To determine our best picks for EHRs, we reviewed a list of more than 40 vendors. We examined their websites, marketing materials, user reviews, and Better Business Bureau scores to narrow our initial list down.

Choosing the Best Services

After this initial round, we were left with 15 finalists, which we reviewed in depth to determine the very best. We evaluated our finalists on criteria, such as estimated cost, ease of use, practice management integrations, whether a patient portal was available, interoperability, implementation support and compliance with Meaninful Use, Stage III.


Researching Each Service

Next, we researched services based on the criteria listed above. We called each company and identified ourselves as working for a small medical practice that would open soon.

To estimate the cost of each system – which varies widely depending on what it includes, what optional features are available and the size of a practice – we consistently stated to sales representatives that we would opt for cloud hosting and integrated practice management, and that our practice consisted of five providers. We based our price estimates on pricing we were given for those parameters.

Analyzing Each Service

Although we started with more than dozens of EMR software options on our list, only three of those made it to our short list: AdvancedMD, Kareo and NueMD.

Full List of Electronic Health Record Solutions

Here is a comprehensive list of EHR vendors. This alphabetical list also includes the recommendations mentioned above. 

Advanced Data Systems  This company's MedicsEHR is certified for Meaningful Use Stage II and ICD-10 ready. The system includes options for integrated practice management, billing and revenue cycle management. Live demonstrations are available through Adsc.com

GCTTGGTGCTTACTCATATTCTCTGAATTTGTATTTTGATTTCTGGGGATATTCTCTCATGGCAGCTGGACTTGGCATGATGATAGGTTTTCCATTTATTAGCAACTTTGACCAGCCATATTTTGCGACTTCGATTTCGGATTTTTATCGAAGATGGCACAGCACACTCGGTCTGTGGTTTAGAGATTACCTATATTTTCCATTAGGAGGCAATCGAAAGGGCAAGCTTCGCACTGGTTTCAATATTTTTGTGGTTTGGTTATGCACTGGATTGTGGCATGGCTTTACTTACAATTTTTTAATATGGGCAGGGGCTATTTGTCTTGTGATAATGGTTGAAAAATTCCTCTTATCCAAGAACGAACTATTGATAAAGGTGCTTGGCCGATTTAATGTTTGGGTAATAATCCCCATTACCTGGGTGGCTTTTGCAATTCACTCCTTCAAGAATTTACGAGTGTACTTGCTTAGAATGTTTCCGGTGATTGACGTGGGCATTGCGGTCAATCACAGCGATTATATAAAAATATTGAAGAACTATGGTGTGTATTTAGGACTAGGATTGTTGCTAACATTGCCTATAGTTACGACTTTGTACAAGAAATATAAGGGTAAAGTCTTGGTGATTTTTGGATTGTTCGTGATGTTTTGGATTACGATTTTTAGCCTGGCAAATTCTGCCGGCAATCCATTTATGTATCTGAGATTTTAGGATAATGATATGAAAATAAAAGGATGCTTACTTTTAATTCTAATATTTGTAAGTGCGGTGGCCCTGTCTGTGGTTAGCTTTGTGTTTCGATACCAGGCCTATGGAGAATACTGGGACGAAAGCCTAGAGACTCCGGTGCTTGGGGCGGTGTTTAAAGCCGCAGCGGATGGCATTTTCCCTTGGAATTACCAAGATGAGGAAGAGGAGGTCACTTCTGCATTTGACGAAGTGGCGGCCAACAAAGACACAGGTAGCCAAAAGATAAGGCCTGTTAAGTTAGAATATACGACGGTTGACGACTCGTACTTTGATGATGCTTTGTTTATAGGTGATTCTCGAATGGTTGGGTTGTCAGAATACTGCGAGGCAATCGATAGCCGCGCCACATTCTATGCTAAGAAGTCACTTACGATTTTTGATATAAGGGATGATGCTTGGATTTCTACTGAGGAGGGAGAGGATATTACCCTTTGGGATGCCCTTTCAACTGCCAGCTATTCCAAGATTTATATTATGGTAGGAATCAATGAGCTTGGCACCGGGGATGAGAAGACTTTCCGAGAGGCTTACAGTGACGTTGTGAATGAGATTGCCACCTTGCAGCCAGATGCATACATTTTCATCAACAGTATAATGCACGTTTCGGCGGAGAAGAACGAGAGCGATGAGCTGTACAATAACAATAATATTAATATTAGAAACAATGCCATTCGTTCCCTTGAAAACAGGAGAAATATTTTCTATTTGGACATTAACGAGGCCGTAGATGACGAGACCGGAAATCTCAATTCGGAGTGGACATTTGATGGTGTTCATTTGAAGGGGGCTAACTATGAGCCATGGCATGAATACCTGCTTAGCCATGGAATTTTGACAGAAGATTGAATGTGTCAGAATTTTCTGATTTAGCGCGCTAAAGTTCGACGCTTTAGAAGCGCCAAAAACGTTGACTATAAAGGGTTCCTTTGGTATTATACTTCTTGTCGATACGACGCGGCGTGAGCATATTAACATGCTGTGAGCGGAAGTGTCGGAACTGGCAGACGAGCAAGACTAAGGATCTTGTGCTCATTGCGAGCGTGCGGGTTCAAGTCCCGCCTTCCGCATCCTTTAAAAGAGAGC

AdvancedMD – AdvancedEHR is integrated with scheduling and billing software, and it includes a cloud-based option. AdvancedMD also offers an iOS mobile application. It is Meaningful Use Stage II certified and ICD-10 ready. More information can be found at AdvancedMD.com

Allscripts – Allscripts Professional EHR is designed for small and midsize practices. It offers strong interoperability with labs and pharmacies, Meaningful Use Stage II certification, and ICD-10 preparedness. Request product demonstrations at Allscripts.com

Amazing Charts – Amazing Charts is designed by a doctor for usability and affordability. It is Meaningful Use Stage II certified and ICD-10 ready, and it offers integrated practice management. Free trial and demonstration videos are available at AmazingCharts.com

athenahealth – athenahealth's cloud-based system offers integrated practice management and billing software and Meaningful Use Stage II certification, as well as ICD-10 preparedness. Request a live demonstration or view a product demonstration video at athenahealth.com.

CareCloud – CareCloud is a specialty-driven EHR and practice management solution focused on ease of use and implementation. It is suitable for practices of all sizes and can be tailored to suit your specific needs. More information is available at CareCloud.com.

Cerner – Cerner's EHR system is certified for Meaningful Use Stage II and ICD-10 ready. It offers integrated practice management and billing systems, and it aims to maximize engagement between physicians and patients. More information is available at Cerner.com.

ChartLogic – ChartLogic is an EHR that focuses on voice recognition and commands, believing that hands-free, accurate navigation is essential to keep providers engaged with their patients instead of occupied with a computer. It supports a variety of specialties and offers the flexibility to suit a variety of needs. More information is available at ChartLogic.com.

ChartPerfect  Formerly known as Acrendo Software, this EHR system is available in client-server or cloud-based options, certified for Meaningful Use Stage II, and ICD-10 ready. It also offers integrated practice management and revenue-cycle management software. Product demonstrations are available at ChartPerfect.com

CompuGroup Medical – CompuGroup's EHR includes an integrated practice management system and is available in a web-based version. Video demonstrations are available at CGM.com.

Core Solutions Inc. - An EHR solution for behavioral health as well as health and human services practices. Learn more at coresolutionsinc.com.